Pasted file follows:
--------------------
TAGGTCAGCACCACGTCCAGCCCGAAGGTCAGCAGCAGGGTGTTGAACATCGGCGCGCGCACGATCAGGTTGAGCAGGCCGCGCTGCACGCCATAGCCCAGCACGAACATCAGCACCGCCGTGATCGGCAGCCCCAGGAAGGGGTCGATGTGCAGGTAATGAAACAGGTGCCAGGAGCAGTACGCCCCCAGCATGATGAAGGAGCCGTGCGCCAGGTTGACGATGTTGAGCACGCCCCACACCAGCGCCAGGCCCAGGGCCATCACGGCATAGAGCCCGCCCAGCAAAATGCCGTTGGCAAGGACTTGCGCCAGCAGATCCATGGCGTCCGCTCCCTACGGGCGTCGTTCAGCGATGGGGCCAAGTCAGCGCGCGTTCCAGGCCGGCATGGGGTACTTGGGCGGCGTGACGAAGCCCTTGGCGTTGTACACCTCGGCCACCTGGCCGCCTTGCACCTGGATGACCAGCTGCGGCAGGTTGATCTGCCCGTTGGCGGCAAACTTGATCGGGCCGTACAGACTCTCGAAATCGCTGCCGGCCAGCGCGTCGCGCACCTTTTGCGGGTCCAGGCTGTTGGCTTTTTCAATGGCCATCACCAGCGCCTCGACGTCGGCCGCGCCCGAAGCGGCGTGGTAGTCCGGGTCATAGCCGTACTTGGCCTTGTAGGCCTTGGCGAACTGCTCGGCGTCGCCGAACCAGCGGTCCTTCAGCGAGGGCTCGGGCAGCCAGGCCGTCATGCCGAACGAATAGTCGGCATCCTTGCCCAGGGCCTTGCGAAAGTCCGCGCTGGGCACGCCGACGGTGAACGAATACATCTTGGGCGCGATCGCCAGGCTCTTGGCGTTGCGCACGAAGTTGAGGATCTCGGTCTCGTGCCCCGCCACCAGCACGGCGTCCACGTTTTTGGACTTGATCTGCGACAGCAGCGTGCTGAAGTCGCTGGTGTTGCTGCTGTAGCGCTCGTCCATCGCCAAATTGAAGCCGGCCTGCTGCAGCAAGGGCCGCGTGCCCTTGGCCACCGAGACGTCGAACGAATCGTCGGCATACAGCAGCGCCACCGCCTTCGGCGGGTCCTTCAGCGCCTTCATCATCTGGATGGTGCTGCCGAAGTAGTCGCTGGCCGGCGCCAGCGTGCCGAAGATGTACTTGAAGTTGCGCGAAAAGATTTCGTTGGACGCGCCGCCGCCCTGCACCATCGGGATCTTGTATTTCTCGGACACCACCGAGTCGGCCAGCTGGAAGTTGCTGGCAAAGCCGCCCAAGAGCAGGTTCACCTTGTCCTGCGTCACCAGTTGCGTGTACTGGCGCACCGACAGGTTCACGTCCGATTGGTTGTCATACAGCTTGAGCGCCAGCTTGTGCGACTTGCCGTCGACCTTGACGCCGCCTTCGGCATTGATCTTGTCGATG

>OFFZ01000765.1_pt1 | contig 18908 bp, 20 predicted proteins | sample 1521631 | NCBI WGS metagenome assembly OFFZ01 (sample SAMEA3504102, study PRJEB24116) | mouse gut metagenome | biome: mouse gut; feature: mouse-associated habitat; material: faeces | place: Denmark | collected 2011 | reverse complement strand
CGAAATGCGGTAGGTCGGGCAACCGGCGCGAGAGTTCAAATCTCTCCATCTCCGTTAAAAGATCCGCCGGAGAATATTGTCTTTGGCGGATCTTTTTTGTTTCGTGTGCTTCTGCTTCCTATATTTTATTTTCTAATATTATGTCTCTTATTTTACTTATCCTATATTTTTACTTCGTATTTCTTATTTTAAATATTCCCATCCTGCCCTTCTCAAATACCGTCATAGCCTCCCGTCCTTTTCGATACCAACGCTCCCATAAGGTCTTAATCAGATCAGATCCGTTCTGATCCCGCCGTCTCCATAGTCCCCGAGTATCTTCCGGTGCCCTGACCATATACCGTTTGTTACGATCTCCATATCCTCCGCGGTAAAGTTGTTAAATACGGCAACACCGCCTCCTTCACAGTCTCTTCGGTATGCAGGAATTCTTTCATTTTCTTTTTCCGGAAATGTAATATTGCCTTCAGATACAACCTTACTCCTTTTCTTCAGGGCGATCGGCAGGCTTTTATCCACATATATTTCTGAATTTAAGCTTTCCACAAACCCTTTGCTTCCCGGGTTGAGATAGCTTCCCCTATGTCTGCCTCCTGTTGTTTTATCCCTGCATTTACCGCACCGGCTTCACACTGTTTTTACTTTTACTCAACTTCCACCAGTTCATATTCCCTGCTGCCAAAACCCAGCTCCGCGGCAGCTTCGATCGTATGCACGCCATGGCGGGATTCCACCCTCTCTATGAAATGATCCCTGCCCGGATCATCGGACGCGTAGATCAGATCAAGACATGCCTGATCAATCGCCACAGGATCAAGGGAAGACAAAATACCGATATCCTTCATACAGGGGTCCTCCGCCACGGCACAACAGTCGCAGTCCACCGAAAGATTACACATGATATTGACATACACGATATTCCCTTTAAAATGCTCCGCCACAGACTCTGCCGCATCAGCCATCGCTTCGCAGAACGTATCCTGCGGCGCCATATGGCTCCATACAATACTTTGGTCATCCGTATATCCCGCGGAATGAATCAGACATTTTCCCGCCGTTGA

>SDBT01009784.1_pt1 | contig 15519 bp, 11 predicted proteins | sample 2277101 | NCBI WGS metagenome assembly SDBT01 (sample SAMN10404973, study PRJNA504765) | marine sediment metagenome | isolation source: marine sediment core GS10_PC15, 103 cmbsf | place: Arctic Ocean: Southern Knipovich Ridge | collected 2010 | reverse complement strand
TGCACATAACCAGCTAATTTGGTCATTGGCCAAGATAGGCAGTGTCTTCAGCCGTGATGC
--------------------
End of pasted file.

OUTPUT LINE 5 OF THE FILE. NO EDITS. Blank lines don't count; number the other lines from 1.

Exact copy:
TGCACATAACCAGCTAATTTGGTCATTGGCCAAGATAGGCAGTGTCTTCAGCCGTGATGC